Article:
Ticketing tech wonder Eventbrite raised $50m in Series E funding earlier this year. Now, it’s heading to London
On Tuesday night in Shoreditch, deep in the wired-up bowels of Silicon Roundabout, San-Fran-based tech company Eventbrite celebrated the opening of its London office.
The office is in a space with a dozen or so other start-ups. Kevin Hartz, CEO and co-founder, is delighted to be mingling with fellow tech peers. He’s even staying at Bebo.com founder Michael Birch’s place while he’s here.
“Getting a free ride from an old friend,” he tells me.
From series E funding of $50m to arriving in London
Eventbrite received series E (the fifth round of) funding to the tune of $50m in May this year. The company’s raison d’être is to “democratise” the ticketing industry by taking the pain out of planning events of all shapes and sizes: “no event too large, no event too small,” insists Hartz.
Hartz admits Tiger Global, who led the latest funding round, has helped him think internationally. As a result he’ll be spending some of his new capital setting up here, in our capital.
Having created a .co.uk web domain, changed all talk of dollars to pounds and ironed out Americanisms to fit in with the Queen’s English the new site is ready for lift off. But looking at the figures, Eventbrite wasn’t faring too badly with us Brits before.
London-based customer activity from January to August of this year has seen a 99 per cent growth in the number of tickets processed through the platform and 85 per cent growth in the number of events posted.
“London is where half of our international business is done. It is one of our top cities and we’ve had great natural growth here – the UK has been receptive to our company without having a localised site so we felt it was time to focus on serving customers beyond the US.”
“We have always learned from observing our customers,” explains Hartz. “Their feature requests help inform our product roadmap. Their sharing behaviours influenced us to become early partners with Facebook.”
Embracing the newest customer trends
By studying the sharing habits of ticket buyers across multiple social media channels, Eventbrite has become an authority on social commerce. At the forefront of mobile development, Eventbrite offers customers Easy Entry, an iPhone app that allows organisers and event attendees to swipe in using their phones.
“There are three main trends emerging in the market,” explains Hartz. “Social media, mobilisation and the use of data (by which I mean the intelligent use of information to make suggestions to customers based on what they have already bought – like Amazon recommending books).
“You can shy away from these trends, in which case you will fall behind. Or you can lean right into them which is what we have done. And it’s what we are doing with our London move.”
London versus Silicon Valley
Eventbrite’s move to Silicon Roundabout signals a rather wonderful reverse of modus operandi. Our tech scene has watched through parted fingers as UK start-ups hot foot it over to “the valley”. Instead Eventbrite, a young company straight out of San Fran, is moving here to mingle at Old Street.
“In Silicon Valley people had a very centric view of innovation but I think that now they are starting to realise that creativity is coming from outside the confines of the valley.”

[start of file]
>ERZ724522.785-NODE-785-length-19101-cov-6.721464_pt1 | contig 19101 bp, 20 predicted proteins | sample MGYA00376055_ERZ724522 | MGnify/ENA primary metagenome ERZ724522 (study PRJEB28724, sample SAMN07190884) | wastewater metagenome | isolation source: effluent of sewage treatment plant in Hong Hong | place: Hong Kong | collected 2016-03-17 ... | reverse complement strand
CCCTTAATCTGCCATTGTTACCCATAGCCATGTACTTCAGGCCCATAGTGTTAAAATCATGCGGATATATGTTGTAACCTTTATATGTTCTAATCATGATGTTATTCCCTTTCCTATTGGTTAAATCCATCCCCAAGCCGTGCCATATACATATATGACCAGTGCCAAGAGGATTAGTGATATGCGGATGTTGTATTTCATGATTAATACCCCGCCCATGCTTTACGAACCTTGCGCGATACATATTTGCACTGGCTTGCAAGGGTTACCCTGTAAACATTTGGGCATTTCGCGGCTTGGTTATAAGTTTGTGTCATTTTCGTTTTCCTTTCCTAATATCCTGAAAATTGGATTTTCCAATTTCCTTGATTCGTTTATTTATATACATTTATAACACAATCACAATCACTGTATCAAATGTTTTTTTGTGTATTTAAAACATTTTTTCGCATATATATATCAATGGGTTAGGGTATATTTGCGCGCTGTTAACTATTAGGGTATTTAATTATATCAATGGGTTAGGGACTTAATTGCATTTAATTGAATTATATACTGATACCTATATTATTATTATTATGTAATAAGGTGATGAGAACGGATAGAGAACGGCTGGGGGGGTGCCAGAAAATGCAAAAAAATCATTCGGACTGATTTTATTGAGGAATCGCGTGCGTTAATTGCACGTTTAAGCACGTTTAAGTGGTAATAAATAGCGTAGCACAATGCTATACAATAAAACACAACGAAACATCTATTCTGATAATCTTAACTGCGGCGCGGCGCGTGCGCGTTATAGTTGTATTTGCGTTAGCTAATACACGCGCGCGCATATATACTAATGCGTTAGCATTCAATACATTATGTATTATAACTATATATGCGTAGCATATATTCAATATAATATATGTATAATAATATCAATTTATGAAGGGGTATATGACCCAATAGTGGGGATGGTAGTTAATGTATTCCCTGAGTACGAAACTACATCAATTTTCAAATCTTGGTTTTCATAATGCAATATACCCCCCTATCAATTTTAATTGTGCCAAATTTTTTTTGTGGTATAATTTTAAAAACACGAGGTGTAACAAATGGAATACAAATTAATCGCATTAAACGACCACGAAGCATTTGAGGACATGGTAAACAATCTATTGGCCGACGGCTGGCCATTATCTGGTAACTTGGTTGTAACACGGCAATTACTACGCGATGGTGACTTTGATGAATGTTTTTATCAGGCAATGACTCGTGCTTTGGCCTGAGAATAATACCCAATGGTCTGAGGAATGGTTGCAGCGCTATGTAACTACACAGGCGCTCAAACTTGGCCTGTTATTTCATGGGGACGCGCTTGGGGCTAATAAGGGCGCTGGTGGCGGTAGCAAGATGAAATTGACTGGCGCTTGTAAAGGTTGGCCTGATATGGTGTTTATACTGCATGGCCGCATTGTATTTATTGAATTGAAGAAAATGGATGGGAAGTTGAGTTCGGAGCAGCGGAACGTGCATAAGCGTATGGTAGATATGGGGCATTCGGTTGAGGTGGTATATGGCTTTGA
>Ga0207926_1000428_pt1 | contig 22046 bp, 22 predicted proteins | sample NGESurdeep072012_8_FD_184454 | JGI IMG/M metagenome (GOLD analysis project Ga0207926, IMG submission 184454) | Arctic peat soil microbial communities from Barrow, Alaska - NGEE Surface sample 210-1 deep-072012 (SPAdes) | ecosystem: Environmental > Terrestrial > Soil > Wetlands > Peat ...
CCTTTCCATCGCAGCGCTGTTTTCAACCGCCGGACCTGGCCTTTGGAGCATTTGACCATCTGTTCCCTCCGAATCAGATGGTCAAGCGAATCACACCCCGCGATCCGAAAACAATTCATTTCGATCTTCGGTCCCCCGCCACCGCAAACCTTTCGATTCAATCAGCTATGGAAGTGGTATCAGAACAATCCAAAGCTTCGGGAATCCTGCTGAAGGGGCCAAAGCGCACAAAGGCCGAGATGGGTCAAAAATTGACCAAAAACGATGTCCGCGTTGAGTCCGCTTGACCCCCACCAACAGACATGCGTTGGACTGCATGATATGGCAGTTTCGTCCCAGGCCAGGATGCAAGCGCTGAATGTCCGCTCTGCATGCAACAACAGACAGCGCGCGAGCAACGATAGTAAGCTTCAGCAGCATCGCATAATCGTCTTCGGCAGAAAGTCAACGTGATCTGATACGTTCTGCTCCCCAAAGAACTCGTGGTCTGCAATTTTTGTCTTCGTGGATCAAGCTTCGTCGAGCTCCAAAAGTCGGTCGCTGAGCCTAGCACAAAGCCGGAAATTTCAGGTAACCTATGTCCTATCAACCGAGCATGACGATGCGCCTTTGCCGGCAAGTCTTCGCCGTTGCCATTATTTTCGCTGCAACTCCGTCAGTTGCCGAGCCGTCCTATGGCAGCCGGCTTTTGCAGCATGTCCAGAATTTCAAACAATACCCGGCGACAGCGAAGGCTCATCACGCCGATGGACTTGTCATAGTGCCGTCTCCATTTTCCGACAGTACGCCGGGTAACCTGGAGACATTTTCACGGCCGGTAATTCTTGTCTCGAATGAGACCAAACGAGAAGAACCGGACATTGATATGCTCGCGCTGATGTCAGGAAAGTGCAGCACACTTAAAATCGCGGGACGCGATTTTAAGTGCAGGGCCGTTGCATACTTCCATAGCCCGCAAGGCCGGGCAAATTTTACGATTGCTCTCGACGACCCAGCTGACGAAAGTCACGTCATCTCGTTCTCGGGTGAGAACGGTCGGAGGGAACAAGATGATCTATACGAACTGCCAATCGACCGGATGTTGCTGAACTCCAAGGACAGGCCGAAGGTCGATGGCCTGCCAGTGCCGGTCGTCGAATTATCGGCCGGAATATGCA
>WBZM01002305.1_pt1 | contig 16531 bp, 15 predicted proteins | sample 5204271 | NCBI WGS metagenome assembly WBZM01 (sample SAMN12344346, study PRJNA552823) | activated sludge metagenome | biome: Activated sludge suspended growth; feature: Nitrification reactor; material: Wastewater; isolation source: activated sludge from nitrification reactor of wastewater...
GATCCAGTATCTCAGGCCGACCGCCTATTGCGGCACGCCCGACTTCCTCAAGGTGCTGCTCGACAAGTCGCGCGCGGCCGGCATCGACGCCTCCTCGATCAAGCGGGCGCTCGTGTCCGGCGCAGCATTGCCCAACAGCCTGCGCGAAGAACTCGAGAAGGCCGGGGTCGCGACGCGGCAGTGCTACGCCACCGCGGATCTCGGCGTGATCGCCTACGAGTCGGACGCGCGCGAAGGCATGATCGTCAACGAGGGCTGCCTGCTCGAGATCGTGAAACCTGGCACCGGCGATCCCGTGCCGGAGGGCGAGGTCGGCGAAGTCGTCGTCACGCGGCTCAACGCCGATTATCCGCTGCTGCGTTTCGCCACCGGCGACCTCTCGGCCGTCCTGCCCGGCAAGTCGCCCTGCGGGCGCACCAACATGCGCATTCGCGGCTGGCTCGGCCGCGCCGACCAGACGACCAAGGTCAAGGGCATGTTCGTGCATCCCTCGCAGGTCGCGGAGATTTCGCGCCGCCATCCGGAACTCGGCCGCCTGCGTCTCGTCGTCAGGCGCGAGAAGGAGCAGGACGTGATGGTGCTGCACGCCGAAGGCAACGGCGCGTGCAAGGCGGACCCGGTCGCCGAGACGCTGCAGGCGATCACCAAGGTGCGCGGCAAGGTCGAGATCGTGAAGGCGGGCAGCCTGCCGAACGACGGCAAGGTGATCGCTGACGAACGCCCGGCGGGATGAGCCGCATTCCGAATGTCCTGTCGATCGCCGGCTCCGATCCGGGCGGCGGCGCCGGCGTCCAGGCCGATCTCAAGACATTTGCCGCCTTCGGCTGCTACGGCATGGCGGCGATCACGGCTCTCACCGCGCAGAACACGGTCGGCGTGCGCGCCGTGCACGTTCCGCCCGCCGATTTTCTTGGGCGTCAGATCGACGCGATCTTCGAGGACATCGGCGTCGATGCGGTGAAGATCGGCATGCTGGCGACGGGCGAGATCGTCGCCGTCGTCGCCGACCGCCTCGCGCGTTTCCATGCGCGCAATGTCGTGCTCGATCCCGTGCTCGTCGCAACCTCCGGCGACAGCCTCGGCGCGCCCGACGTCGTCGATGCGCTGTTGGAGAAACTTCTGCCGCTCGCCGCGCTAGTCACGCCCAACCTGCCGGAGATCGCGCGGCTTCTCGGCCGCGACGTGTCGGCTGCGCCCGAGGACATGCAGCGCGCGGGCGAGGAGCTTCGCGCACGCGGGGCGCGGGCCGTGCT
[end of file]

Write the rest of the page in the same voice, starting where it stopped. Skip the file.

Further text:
Excited by the technological innovation coming out of the UK Hartz is quick to praise some of our home-grown talent. “I’m excited by the likes of Songkick, I’ve exchanged emails with Ian (Hogarth, CEO) since I’ve been here. And of course we all use Tweetdeck back home.”
“What I’m seeing now is a clustering of entrepreneurs that I didn’t see in London before. This is critical to the success of companies. It’s impossible to work in your own bubble, sharing and collaborating is essential for growth.”
The observations about our start-up scene are telling. Hartz gives numerous talks to entrepreneurs both at home and is flying to Ireland this week to speak at the Dublin Web Summit. He insists that one of the most important nuggets of advice he can give is that of collaboration.
“Entrepreneurs are a bright bunch but you can’t put enough value on sharing information. It was someone from corporate social media company Yammer that introduced me to Tiger Global. What goes around comes around.”
“A delicate balance”: further investment versus profitability
Hartz is certainly well placed to advise others, somewhat of a serial start-up addict he was previously co-founder and CEO of Xoom Corporation, an international money transfer company and he has been an active early stage investor; and advisor to start-ups including PayPal, Flixster and Yammer. His experience on both sides of the funding fence certainly gives him some unique insights.
“I am an angel investor myself and I find that I learn from each company that I back. I get as much out of every investment as the start-ups get out of me.”
I ask when he is expecting Eventbrite to start generating profit. Eventbrite is free to use for free events, whilst Eventbrite collects a small fee on each ticket that is sold for events with a ticket or registration price. In December of last year the company reported $400m in gross ticket sales and they have issued a whopping 40 million tickets to date.
“We are in a planning phase at the moment when it comes to seeing profits. It’s a delicate balance between continued investment in growth and keeping money in the pot. At the moment we are looking at seeing profits by the end of 2012 but we may well put this off until 2013.
“The economy moves like a swinging pendulum. You never know when the funding will dry up and as a start-up you need to be prepared for that by making sure you have a healthy balance sheet.”
For the time being Hartz is happy staying with his friend Birch and learning about the new “vast market” he is about to enter.